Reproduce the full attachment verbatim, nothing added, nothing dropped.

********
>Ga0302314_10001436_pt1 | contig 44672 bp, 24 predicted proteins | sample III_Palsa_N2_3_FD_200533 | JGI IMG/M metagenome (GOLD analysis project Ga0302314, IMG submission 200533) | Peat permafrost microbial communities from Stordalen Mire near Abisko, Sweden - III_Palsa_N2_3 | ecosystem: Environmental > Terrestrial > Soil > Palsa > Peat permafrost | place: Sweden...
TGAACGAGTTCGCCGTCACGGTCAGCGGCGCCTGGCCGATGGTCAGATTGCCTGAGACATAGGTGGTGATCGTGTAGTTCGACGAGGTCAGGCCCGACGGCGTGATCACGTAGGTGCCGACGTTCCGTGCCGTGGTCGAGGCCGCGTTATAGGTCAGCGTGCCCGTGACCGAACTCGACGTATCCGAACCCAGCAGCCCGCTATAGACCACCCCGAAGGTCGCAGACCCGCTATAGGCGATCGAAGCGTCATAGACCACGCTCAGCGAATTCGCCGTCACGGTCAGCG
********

>Ga0302314_10001436_pt1 | contig 44672 bp, 24 predicted proteins | sample III_Palsa_N2_3_FD_200533 | JGI IMG/M metagenome (GOLD analysis project Ga0302314, IMG submission 200533) | Peat permafrost microbial communities from Stordalen Mire near Abisko, Sweden - III_Palsa_N2_3 | ecosystem: Environmental > Terrestrial > Soil > Palsa > Peat permafrost | place: Sweden...
TGAACGAGTTCGCCGTCACGGTCAGCGGCGCCTGGCCGATGGTCAGATTGCCTGAGACATAGGTGGTGATCGTGTAGTTCGACGAGGTCAGGCCCGACGGCGTGATCACGTAGGTGCCGACGTTCCGTGCCGTGGTCGAGGCCGCGTTATAGGTCAGCGTGCCCGTGACCGAACTCGACGTATCCGAACCCAGCAGCCCGCTATAGACCACCCCGAAGGTCGCAGACCCGCTATAGGCGATCGAAGCGTCATAGACCACGCTCAGCGAATTCGCCGTCACGGTCAGCG